FOR as long as there have been sumptuous S-Class Mercedes-Benzes, there have been S-Class coupes.
Over the decades the model name may have changed – from CL-Class, it reverts to S-Class Coupe for the new W222 generation – but the tradition of an opulent two-door, four-seat, upper-crust coupe is fundamental to Mercedes’ presence in the ultra-high end segment.
And nothing BMW or Audi offers comes close. The S63 Coupe’s natural rivals really emanate from Bentley, Aston Martin and Maserati. Probably even the Ferrari FF.
None, however, match the Mercedes’ peerless blend of refinement and lavish four-passenger comfort, combined with agility, crushing performance and a ride/handling combination that makes this the most desirable of all S-Class variants.
Flowing confidently from limousine standards of luxury to belting sports car, without compromising either personality, the Grand Turismo just took one quantum step into the future.
The S63 Coupe is lighter than the CL63 it replaces, thanks to a steel-aluminium body, a lithium-ion battery, a lightweight brake system and, especially, lighter wheels.
The Coupe sits on a 2945mm wheelbase, 90mm shorter than the sedan, is 58mm lower and 89mm shorter, but weighs a hefty 1995kg. Still a massive size, then.
Most people love the swoopy styling, with two crease lines peeling back from around the front wheel arch in convex and concave conflict that seems to work. It’s laden with chrome, clearly intended to appeal to Americans and Chinese buyers who will make up a large percentage of the customers.
I’d like 10percent bigger glass all round, especially for the rear window, to improve visibility to the rear, and for back-seat passengers. The ratio of shallow glasshouse to deep side flanks works for stylists in creating an exaggerated, super-sleek shape, but surely goes too far in practical terms.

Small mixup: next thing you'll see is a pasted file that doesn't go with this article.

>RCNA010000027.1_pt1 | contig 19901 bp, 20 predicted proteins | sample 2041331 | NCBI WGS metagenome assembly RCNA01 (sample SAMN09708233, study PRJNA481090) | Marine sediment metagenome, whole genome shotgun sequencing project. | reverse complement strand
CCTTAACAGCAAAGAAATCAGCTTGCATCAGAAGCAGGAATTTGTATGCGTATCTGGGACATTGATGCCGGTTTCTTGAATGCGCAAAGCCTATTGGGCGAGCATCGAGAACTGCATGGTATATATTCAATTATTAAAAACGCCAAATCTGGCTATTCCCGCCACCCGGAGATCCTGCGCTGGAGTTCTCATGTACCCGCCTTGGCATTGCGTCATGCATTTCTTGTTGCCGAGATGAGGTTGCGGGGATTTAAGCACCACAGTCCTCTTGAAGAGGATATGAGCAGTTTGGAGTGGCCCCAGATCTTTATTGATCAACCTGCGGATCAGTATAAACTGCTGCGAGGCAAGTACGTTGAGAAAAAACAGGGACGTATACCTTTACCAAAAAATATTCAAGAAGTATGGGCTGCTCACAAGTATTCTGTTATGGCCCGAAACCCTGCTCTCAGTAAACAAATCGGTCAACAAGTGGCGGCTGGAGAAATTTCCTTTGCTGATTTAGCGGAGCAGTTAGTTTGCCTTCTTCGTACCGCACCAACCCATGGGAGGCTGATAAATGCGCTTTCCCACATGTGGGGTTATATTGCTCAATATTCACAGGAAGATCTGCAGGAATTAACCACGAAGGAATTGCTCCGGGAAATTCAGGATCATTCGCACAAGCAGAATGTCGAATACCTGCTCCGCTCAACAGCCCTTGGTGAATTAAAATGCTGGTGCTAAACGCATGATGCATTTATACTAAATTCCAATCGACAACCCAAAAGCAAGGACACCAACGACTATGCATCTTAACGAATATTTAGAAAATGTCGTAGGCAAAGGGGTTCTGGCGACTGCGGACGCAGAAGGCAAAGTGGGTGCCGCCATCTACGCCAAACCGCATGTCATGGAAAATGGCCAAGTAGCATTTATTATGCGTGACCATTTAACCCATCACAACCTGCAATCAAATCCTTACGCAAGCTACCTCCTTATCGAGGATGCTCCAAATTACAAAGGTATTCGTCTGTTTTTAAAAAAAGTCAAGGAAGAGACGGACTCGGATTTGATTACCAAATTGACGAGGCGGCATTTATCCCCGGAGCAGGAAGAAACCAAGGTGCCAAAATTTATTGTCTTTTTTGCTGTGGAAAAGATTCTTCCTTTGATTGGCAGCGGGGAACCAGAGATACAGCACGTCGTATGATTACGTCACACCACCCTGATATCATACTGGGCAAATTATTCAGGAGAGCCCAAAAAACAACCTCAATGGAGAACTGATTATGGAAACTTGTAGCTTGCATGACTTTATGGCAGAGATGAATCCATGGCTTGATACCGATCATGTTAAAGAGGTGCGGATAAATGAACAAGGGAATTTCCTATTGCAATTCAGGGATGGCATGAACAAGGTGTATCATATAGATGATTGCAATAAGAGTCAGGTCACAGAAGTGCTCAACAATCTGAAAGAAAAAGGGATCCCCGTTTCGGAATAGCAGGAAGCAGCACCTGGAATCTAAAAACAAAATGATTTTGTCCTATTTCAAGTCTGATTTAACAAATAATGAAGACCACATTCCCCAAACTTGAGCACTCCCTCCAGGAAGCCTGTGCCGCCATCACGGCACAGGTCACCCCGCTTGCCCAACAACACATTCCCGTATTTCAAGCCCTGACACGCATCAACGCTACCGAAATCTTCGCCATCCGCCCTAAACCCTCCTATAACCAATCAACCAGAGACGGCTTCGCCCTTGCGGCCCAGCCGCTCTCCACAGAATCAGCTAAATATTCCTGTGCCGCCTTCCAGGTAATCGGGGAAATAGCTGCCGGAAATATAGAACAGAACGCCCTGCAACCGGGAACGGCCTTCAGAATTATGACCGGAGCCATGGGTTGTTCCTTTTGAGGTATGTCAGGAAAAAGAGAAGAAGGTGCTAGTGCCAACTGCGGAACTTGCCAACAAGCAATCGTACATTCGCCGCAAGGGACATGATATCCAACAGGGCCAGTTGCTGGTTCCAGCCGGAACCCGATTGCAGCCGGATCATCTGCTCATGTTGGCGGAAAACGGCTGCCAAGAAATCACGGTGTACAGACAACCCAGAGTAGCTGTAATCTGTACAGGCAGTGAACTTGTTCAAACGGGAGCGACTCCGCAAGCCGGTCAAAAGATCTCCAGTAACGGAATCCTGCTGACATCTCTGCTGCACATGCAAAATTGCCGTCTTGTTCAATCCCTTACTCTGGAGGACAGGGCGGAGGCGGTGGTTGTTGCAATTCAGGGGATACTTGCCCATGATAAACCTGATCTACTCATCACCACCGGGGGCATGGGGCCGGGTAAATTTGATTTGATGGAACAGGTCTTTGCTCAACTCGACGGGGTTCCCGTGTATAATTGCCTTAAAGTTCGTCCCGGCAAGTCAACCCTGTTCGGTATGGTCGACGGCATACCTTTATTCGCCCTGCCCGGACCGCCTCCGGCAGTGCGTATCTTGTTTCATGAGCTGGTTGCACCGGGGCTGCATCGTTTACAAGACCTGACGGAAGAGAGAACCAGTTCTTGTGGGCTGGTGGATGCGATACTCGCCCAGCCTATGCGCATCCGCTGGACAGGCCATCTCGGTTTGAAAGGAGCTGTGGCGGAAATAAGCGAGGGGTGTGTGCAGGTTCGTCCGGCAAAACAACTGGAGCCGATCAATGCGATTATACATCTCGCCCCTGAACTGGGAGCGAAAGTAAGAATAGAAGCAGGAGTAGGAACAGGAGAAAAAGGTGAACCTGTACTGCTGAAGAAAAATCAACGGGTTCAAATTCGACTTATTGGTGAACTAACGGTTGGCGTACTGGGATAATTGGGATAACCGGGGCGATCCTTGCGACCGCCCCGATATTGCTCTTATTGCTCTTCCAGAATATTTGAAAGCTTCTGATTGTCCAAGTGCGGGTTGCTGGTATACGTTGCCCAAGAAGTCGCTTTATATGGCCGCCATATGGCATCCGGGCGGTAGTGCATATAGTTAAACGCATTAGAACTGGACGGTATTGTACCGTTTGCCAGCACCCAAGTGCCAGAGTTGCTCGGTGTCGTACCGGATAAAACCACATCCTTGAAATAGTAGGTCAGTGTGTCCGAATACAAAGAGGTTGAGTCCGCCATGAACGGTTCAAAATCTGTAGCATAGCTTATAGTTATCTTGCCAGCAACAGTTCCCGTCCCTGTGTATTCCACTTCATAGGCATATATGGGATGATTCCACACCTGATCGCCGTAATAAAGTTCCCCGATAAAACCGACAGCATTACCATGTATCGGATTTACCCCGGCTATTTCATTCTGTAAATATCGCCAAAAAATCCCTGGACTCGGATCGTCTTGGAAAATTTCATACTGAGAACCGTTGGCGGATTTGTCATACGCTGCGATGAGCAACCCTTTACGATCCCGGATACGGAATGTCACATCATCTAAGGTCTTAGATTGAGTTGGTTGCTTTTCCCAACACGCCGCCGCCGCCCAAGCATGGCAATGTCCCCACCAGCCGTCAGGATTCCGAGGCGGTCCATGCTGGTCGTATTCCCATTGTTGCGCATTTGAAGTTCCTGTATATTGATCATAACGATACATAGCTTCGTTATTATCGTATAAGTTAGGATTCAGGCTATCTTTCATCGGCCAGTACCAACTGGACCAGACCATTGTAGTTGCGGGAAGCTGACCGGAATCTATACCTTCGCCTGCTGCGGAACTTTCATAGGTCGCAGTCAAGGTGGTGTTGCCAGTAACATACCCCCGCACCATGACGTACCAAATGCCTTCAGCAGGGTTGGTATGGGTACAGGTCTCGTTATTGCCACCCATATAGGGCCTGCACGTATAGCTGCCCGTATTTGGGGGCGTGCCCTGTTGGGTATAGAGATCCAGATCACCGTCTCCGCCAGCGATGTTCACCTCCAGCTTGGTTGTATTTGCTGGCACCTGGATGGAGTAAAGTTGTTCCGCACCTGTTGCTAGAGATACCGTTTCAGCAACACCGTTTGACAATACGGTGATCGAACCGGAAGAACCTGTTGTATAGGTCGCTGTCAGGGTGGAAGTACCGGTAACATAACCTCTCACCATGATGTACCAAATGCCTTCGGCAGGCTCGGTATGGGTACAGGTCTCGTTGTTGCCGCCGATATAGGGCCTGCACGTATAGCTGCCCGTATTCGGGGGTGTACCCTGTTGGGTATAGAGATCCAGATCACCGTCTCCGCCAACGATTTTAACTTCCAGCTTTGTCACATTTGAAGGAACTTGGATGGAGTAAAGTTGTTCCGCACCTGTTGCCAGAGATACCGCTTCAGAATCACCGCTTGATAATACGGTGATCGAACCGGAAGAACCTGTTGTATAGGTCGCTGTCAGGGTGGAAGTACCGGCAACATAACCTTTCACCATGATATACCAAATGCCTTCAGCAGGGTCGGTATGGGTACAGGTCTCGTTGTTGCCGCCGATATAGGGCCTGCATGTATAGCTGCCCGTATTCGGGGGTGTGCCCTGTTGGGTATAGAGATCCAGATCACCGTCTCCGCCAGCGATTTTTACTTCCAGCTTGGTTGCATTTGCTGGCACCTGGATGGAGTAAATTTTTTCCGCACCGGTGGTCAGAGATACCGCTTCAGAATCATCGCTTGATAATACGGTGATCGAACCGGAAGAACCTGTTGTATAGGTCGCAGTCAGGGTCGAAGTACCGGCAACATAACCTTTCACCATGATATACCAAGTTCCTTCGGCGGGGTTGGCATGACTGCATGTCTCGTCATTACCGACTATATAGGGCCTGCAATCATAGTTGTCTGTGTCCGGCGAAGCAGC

In the name of style, boot capacity is reduced from 490 litres to 400 litres. Still, it’s great to see Mercedes persisting with a B-pillarless design that suggests a cabriolet is not far away.
The Coupe drives like the sedan, only better. The difference in agility is profound. It rides 10mm lower, with greater negative camber at the front, wider tracks and quicker steering rack, while the air suspension uses firmer settings.
Steering offers more feedback and weighting and feels quicker and more precise around the straight ahead (2.4 turns lock to lock).
For a car of this size and weight, the handling is brilliant. Its brake-based torque vectoring means it changes direction superbly, the air suspension minimising squat, dive and roll.
The wheel itself is a superb new three-spoke flat-bottom design in place of the sedan’s weird two-spoke item.
The two-stage exhaust is quiet, but under full throttle the V8 rumble pierces the otherwise silent cockpit. The engineers claim this is the quietest Mercedes ever. I believe them.
The S63 Coupe can be ordered with four-wheel drive in left-hand-drive markets, but in terms of steering precision and handling balance, the rear-driver is preferable, only losing out when driving on a slippery surface.
Expensive rubber – 255/55R-19 up front and 285/40R-19 in the rear – normally ensures plenty of grip.
The seven-speed AMG Speedshift MCT transmission (with a wet starting clutch instead of a torque converter) is quick to shift and responsive to small throttle inputs. Only at parking speeds does it hesitate.
Even the Coupe lacks launch control, a strange omission given that this only involves programming and not hardware.
Thanks to the fearsome M157 5.5-litre twin-turbo V-8, there’s plenty of thrust. To be precise, 430kW at 5500rpm and a near monstrous 900Nm from just 2250rpm. Monstrous in terms of performance, yet smooth and responsive, so never intimidating.
That’s the S63’s secret ingredient. No car in memory better delivers both brutal performance and precise driving manners, combined so fluently with refinement and true luxurious comfort.
Model: Mercedes-Benz S63 Coupe
Engine: 5461cc V8, dohc, 32v, twin-turbo
Max power: 430kW @ 5500rpm
Max torque: 900Nm @ 2250-3750rpm
Transmission: 7-speed auto
Kerb weight: 1995kg
Price: $430,000 (est)
On sale: December
Who do you think deserves to win the 2017 COTY title? Cast your vote for a chance to win $1,000.
Sign up here to receive the latest round-up of Wheels news, reviews and video highlights straight to your inbox each week.